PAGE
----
Andrea Dorfman’s poetic video makes me question my own issues with being alone in certain situations. I am tempted to drop the brick that holds the notion that alone means less or sad or strange. Maybe alone means freedom, power and possibility.

How do you feel about being alone?

When thinking of positive affirmations, does your mind rewind to the Saturday Night Live skit with Stuart Smalley and his famous line ” I’m good enough, I’m smart enough, and, doggonit, people like me!” The idea of saying something to oneself may seem foolish and silly but the power of positive affirmations is real.

In class, I introduce the idea of saying positive things to oneself by encouraging shouts of “I’m strong!” and  “I’m focused!” in warrior poses. During savasana, I take the class on a relaxation journey using my favorite book, Ready… Set… RELAX. These texts always include positive affirmations along with guided breathing techniques. The kids repeat to themselves positive sayings for example “I feel good about who I am”,  “I can let go and relax” and “I can breathe out tension”.

Children with anxiety can use positive affirmations with breathing techniques to help when feeling stress. A little girl in my daughter’s class was having a tough time in gym. For whatever reason, gym class made her anxious and she often made excuses to go to the nurse. Equipped with the affirmations, “I am OK. This is a feeling and feelings change” she is now happily participating in gym class.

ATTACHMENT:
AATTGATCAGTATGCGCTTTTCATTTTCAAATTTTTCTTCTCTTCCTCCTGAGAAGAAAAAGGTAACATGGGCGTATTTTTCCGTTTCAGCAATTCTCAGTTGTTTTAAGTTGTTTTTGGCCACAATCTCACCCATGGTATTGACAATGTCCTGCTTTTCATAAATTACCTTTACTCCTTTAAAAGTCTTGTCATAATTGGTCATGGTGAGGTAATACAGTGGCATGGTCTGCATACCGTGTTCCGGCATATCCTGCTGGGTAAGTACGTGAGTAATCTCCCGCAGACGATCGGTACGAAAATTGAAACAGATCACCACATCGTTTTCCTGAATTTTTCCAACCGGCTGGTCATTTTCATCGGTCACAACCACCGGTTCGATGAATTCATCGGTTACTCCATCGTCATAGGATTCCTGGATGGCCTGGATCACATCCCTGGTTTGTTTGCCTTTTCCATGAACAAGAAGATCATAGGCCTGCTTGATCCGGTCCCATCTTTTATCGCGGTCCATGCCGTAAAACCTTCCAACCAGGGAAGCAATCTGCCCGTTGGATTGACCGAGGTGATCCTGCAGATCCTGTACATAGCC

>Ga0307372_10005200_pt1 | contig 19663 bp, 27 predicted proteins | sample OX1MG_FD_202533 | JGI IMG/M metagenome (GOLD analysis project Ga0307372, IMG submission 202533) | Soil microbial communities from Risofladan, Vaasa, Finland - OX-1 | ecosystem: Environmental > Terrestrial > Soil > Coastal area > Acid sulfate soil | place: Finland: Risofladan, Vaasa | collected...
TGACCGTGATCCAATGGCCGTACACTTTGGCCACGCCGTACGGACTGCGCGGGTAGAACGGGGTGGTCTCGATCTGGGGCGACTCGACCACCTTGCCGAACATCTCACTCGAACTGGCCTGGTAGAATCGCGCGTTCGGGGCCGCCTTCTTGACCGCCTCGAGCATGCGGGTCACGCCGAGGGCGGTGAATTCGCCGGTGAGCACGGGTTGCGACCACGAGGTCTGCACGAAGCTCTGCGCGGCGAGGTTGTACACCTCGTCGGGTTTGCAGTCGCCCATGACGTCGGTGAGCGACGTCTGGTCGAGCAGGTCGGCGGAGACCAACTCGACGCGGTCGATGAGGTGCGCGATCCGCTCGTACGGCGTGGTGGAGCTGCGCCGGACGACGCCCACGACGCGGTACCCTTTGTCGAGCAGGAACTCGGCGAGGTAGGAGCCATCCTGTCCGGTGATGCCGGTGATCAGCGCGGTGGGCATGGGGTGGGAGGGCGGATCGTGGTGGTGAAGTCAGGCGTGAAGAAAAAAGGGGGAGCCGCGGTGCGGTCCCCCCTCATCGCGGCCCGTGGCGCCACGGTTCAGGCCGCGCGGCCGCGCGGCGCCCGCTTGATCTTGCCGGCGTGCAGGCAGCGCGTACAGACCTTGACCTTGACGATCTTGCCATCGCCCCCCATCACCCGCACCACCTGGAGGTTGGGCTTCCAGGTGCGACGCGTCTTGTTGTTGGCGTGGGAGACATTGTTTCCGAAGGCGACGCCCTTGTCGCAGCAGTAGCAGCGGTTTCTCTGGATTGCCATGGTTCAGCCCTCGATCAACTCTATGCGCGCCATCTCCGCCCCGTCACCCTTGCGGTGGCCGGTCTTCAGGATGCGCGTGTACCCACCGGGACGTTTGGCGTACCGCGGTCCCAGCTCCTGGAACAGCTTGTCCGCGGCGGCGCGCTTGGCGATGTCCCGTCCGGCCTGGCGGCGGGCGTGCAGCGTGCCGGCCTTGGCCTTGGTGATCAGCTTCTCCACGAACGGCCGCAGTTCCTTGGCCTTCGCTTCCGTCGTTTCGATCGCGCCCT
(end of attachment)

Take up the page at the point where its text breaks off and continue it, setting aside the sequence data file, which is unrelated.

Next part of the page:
I have also seen the success first hand with my own daughter who started waking up at night and having a hard time settling herself back down. I told her to try to inhale— filling her belly with air— while thinking “I am relaxed” and then exhale while thinking “I can sleep”. It worked like a charm and she is now able to get up in the night and help herself fall back to sleep without my guidance. Affirmations are about self-empowerment.

Thich Nhat Hanh, the Vietnamese monk and winner of the Nobel Peace Prize teaches what he calls “Breath with Healing Thought”. These different variations of affirmations and breath are actually the key to meditation. Try these simple meditations and notice your happiness and peace grow.

1) As you inhale, repeat to yourself “In”. As you exhale, repeat “Out”. This may seem too easy and simple, but you may be surprised to notice how quickly your mind tries to run away to the past or future! Meditation is about being calmly and joyfully present to what is happening now.

2) As you inhale, repeat in your mind “I am calm”. As you exhale, repeat “I am relaxed”. Then continue only with the words “Calm” and “Relax”. The power of the words will instantly reduce your stress and worry.

3) Breathing in, repeat to yourself “I am joy”. Breathing out, smile, and think, “I smile.” Continue calmly breathing, while you repeat “Joy” and “Smile”. Smiles relax hundreds of muscles in the face, neck, and shoulders and the act of smiling can create feelings of well-being.

Affirmations are a great means to help children become self-empowered which ultimately increases their self-esteem. Thoughts combined with breath are a powerful tool to improving feelings of well being.

Photo By D Sharon Pruitt

We are more than half way through the school year, and, at least in this household, the homework is revving up and along with it the stress. It is hard to juggle the pressures of school, the recommended allotment of daily physical activity, after school commitments and homework. Getting a good night’s sleep falls by the way side most nights while kids try to keep up with the constant demands of life in 2010.